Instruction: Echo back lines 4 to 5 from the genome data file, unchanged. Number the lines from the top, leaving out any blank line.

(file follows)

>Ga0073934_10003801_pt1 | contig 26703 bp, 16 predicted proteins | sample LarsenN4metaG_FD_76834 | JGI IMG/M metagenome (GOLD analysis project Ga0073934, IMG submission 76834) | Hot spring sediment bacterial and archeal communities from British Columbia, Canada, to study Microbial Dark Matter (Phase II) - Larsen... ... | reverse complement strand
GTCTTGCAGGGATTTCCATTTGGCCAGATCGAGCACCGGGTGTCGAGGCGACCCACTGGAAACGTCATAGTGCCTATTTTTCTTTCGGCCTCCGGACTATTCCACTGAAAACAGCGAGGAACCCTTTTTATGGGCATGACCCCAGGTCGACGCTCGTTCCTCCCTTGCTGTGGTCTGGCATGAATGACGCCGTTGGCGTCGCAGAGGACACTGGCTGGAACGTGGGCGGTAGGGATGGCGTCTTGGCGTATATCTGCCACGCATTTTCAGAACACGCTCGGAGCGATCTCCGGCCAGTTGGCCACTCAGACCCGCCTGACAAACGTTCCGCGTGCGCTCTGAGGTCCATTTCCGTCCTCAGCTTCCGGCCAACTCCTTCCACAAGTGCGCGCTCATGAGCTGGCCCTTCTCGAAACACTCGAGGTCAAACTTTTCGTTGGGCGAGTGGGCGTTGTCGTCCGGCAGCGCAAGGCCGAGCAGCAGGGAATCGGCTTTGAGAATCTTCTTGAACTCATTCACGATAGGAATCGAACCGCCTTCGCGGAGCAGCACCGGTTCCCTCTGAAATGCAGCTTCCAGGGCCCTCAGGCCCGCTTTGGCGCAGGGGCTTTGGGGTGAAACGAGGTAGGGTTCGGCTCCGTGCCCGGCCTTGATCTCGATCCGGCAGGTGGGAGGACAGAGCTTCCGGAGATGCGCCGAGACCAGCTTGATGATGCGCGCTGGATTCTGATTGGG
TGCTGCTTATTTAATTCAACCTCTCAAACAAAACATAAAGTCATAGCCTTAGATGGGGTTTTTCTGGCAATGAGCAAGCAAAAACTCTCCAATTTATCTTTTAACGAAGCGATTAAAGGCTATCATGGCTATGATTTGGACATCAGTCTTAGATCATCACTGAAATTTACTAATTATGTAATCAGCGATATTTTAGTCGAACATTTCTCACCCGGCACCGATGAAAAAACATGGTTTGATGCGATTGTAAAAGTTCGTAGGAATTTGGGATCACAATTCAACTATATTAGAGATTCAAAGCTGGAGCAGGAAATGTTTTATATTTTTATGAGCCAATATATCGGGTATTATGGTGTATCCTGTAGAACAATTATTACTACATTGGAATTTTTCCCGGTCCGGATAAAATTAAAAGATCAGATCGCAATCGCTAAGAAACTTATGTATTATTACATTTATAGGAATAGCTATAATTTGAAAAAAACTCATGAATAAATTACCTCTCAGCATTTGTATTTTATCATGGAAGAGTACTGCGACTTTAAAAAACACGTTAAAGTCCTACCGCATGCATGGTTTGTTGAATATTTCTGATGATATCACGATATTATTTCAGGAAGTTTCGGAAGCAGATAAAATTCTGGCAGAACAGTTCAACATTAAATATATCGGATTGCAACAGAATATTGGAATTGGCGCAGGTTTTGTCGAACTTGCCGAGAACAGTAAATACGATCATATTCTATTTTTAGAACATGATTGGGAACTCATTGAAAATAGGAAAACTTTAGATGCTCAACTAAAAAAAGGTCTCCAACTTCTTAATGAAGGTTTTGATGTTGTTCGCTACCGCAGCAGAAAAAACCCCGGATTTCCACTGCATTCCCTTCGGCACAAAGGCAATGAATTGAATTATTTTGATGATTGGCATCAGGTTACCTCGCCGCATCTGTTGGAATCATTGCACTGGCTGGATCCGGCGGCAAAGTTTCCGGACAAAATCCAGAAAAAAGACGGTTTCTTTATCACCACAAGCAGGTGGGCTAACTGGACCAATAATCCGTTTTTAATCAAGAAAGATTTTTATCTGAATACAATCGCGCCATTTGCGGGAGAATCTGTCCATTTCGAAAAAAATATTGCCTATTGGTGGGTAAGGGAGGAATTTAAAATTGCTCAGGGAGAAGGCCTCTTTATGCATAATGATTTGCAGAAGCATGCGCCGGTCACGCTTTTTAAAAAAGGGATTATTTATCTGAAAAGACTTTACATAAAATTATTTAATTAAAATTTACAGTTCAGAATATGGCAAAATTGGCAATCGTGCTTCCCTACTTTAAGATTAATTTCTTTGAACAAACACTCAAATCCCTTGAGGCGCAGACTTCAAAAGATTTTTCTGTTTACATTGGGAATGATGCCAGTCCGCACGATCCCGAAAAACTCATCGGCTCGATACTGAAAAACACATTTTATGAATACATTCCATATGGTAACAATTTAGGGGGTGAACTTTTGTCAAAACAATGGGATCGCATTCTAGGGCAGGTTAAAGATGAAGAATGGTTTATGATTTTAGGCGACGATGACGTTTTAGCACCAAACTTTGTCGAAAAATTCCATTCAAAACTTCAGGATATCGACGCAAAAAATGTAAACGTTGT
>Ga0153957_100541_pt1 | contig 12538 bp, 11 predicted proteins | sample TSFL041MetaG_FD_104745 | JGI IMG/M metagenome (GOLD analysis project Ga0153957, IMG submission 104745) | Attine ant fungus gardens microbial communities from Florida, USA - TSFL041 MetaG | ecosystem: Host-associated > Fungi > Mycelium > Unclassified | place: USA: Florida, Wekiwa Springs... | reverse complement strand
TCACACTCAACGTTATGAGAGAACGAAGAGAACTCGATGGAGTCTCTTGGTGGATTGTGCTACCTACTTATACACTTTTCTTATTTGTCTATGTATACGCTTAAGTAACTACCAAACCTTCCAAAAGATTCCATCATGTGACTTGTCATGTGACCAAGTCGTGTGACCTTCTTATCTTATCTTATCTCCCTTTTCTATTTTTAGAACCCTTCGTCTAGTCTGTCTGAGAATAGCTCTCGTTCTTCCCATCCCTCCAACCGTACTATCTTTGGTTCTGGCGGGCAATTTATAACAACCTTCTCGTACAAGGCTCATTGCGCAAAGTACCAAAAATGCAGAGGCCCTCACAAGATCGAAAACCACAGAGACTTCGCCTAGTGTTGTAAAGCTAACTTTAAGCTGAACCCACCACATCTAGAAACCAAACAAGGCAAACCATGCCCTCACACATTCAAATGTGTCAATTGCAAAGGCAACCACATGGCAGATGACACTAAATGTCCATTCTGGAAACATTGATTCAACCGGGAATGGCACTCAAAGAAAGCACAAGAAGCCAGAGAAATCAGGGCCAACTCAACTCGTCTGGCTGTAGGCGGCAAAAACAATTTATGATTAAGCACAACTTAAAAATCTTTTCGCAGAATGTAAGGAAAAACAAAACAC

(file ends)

>Ga0153957_100541_pt1 | contig 12538 bp, 11 predicted proteins | sample TSFL041MetaG_FD_104745 | JGI IMG/M metagenome (GOLD analysis project Ga0153957, IMG submission 104745) | Attine ant fungus gardens microbial communities from Florida, USA - TSFL041 MetaG | ecosystem: Host-associated > Fungi > Mycelium > Unclassified | place: USA: Florida, Wekiwa Springs... | reverse complement strand
TCACACTCAACGTTATGAGAGAACGAAGAGAACTCGATGGAGTCTCTTGGTGGATTGTGCTACCTACTTATACACTTTTCTTATTTGTCTATGTATACGCTTAAGTAACTACCAAACCTTCCAAAAGATTCCATCATGTGACTTGTCATGTGACCAAGTCGTGTGACCTTCTTATCTTATCTTATCTCCCTTTTCTATTTTTAGAACCCTTCGTCTAGTCTGTCTGAGAATAGCTCTCGTTCTTCCCATCCCTCCAACCGTACTATCTTTGGTTCTGGCGGGCAATTTATAACAACCTTCTCGTACAAGGCTCATTGCGCAAAGTACCAAAAATGCAGAGGCCCTCACAAGATCGAAAACCACAGAGACTTCGCCTAGTGTTGTAAAGCTAACTTTAAGCTGAACCCACCACATCTAGAAACCAAACAAGGCAAACCATGCCCTCACACATTCAAATGTGTCAATTGCAAAGGCAACCACATGGCAGATGACACTAAATGTCCATTCTGGAAACATTGATTCAACCGGGAATGGCACTCAAAGAAAGCACAAGAAGCCAGAGAAATCAGGGCCAACTCAACTCGTCTGGCTGTAGGCGGCAAAAACAATTTATGATTAAGCACAACTTAAAAATCTTTTCGCAGAATGTAAGGAAAAACAAAACAC